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Given a data set of N features, wherein some the features in this set were derived from other features from the same set, I am trying to discover inter dependencies between features (something like this Input feature(s) -> output feature(s)).

Note that,there can be multiple dependencies in the same feature set. Can someone suggest some technique to approach this problem.

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3 Answers 3

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For me it seems you are looking for Association Rule Learning. A quite simple example for an algorithm you could use is the Apriori Algorithm. You could try that one first and see if it does what you want to achieve. Then you can take a look into more sophisticated algorithms.

Generally these algorithms try to find associations between your features. E.g. they are able to find the implication, that many people who buy Coca Cola & Beer, will buy a pack of chips - if supported by the data:

$(Coca Cola, Beer)\implies(Chips)$.

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  • $\begingroup$ Thanks for replying. AR could be an option but we ruled it out for now, as it works at value level and thus may create too many or two few rules (even when the 2 features have some interdependence). $\endgroup$
    – user116948
    Commented Sep 12, 2018 at 11:47
  • $\begingroup$ what is your data and how are the corresponding features composed? $\endgroup$
    – André
    Commented Sep 12, 2018 at 12:17
  • $\begingroup$ The data is from banking domain, which has categorical and numeric features. This data was created through a set of complex rules, and not all features were used in each rule (that means there is not one single Target/dependent feature). For example a feature 'Final Disbursement' is derived from 4 other numeric and categorical features, some of those were in turn derived from some other features from the set. All in all, it's a jumbled data set and we want to discover what might have created what (or the clear dependencies). $\endgroup$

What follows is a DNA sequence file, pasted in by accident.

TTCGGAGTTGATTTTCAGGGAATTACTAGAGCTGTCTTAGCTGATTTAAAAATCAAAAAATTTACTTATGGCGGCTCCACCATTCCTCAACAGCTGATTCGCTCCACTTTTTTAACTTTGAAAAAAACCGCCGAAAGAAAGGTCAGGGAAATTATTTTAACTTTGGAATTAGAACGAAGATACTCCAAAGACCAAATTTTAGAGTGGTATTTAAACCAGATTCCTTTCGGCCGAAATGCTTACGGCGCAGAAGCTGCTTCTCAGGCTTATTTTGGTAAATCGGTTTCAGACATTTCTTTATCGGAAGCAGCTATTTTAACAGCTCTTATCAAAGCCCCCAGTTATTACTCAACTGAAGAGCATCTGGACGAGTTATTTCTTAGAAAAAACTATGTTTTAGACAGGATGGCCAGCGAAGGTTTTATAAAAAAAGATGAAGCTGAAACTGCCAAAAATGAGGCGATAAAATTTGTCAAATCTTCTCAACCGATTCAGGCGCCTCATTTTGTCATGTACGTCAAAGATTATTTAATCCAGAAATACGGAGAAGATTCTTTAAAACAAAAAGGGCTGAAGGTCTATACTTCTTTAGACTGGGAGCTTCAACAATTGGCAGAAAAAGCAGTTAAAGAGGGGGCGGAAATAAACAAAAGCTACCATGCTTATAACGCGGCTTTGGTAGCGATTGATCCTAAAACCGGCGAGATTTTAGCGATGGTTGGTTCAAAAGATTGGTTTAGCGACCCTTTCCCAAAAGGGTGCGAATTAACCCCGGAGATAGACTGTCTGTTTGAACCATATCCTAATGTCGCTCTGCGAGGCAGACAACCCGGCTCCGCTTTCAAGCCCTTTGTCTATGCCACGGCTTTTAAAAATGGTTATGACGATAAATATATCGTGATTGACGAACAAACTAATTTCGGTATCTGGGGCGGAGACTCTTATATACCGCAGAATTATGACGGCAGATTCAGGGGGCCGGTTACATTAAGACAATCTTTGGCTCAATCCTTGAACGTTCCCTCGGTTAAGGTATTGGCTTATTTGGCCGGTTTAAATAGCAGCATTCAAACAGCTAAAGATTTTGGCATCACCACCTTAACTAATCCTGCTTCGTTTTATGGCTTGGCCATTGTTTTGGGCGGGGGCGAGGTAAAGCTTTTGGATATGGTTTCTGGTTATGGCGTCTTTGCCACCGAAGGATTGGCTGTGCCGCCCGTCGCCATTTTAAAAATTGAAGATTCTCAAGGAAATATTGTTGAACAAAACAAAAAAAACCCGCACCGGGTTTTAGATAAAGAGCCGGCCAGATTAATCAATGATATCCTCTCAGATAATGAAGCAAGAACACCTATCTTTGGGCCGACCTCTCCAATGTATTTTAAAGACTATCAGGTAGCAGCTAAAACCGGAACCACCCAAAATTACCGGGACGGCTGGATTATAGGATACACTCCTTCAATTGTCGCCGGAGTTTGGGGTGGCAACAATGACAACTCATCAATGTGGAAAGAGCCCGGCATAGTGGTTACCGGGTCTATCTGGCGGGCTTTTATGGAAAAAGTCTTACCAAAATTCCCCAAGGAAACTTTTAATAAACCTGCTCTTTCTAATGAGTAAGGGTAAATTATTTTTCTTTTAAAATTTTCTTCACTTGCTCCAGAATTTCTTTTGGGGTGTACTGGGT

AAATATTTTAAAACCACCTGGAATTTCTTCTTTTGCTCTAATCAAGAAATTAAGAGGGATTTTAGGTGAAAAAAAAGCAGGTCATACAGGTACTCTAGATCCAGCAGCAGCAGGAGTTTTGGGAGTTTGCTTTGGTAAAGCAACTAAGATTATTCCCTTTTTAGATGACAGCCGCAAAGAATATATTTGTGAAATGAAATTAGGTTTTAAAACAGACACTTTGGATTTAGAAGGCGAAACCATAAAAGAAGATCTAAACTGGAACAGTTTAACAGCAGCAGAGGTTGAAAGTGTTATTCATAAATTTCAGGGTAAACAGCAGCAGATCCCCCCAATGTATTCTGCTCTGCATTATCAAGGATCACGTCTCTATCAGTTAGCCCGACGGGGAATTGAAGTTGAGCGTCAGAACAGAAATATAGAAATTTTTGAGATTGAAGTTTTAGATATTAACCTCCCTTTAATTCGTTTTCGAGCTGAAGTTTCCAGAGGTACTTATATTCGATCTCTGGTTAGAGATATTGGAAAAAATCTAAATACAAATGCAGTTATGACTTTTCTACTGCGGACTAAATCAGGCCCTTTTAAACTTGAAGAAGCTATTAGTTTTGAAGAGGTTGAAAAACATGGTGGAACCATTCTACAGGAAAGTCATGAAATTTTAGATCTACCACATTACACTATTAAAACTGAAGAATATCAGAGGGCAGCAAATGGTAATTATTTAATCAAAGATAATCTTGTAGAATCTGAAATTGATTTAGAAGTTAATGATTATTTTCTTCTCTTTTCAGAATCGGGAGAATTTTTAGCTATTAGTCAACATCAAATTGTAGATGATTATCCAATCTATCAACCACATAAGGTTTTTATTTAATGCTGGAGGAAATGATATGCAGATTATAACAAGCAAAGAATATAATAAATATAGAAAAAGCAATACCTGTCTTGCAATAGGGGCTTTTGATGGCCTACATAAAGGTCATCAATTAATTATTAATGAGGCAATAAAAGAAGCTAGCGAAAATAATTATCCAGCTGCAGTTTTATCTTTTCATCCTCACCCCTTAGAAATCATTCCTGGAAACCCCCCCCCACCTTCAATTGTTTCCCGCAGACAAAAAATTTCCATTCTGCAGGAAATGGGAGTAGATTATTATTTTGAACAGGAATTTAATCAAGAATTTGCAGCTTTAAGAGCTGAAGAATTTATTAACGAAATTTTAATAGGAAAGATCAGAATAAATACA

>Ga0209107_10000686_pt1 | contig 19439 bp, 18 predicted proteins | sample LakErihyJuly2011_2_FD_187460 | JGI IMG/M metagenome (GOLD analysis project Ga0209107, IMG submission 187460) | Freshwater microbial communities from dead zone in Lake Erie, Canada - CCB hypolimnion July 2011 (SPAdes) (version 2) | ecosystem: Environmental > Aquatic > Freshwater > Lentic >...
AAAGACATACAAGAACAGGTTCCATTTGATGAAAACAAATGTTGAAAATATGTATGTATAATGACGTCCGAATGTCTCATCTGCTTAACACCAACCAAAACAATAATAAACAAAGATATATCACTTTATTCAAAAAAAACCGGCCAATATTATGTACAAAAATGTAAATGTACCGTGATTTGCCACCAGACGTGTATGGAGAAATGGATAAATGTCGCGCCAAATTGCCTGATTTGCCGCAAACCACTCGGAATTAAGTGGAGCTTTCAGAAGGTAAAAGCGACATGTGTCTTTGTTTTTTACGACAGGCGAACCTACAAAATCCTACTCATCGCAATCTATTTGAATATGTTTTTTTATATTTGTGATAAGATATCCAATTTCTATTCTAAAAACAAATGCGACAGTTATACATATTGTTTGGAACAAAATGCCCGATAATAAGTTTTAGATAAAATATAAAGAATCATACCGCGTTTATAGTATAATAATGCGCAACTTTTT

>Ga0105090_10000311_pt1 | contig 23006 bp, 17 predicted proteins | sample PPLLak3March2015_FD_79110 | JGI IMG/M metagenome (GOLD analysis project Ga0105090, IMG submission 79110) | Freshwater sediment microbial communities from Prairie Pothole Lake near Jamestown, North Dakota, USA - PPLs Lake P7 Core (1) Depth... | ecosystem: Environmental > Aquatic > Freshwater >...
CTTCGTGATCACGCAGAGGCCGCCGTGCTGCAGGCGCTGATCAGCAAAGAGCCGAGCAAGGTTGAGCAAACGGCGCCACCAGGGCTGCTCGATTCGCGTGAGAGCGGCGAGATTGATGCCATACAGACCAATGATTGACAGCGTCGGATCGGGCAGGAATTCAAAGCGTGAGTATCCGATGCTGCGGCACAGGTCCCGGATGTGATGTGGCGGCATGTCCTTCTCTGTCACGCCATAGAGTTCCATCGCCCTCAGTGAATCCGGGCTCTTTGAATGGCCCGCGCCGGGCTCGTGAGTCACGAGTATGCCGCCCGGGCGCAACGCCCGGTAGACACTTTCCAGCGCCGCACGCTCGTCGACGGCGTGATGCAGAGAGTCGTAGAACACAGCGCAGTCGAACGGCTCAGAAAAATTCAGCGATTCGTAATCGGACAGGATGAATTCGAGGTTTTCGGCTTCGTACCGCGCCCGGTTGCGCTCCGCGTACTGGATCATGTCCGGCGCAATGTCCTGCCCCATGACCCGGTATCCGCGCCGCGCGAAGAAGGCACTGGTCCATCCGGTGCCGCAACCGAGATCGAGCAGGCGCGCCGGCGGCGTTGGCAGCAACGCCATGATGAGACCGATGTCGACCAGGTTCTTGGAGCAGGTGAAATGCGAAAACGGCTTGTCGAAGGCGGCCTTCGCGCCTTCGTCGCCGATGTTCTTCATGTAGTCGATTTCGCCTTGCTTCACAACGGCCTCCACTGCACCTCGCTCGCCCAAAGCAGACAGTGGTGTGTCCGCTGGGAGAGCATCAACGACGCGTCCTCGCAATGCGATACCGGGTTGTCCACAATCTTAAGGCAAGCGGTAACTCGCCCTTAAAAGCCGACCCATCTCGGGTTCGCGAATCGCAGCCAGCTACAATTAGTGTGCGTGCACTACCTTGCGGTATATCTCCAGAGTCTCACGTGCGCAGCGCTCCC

– user116948
    Commented Sep 12, 2018 at 12:58
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Tree-based methods (e.g. random forests) and boosted tree methods (e.g. XGBoost) are usually quite good at detecting underlying relationships between features, and it's usually quite straightforward to extract measures of feature "importance".

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  • $\begingroup$ Well, your answer is informative, and could be more question specific by being general about exploring inter dependencies among features. $\endgroup$
    – naive
    Commented Sep 12, 2018 at 17:42
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You could try Principal Components Analysis, or a somewhat more informative alternative: least-squares feature selection.

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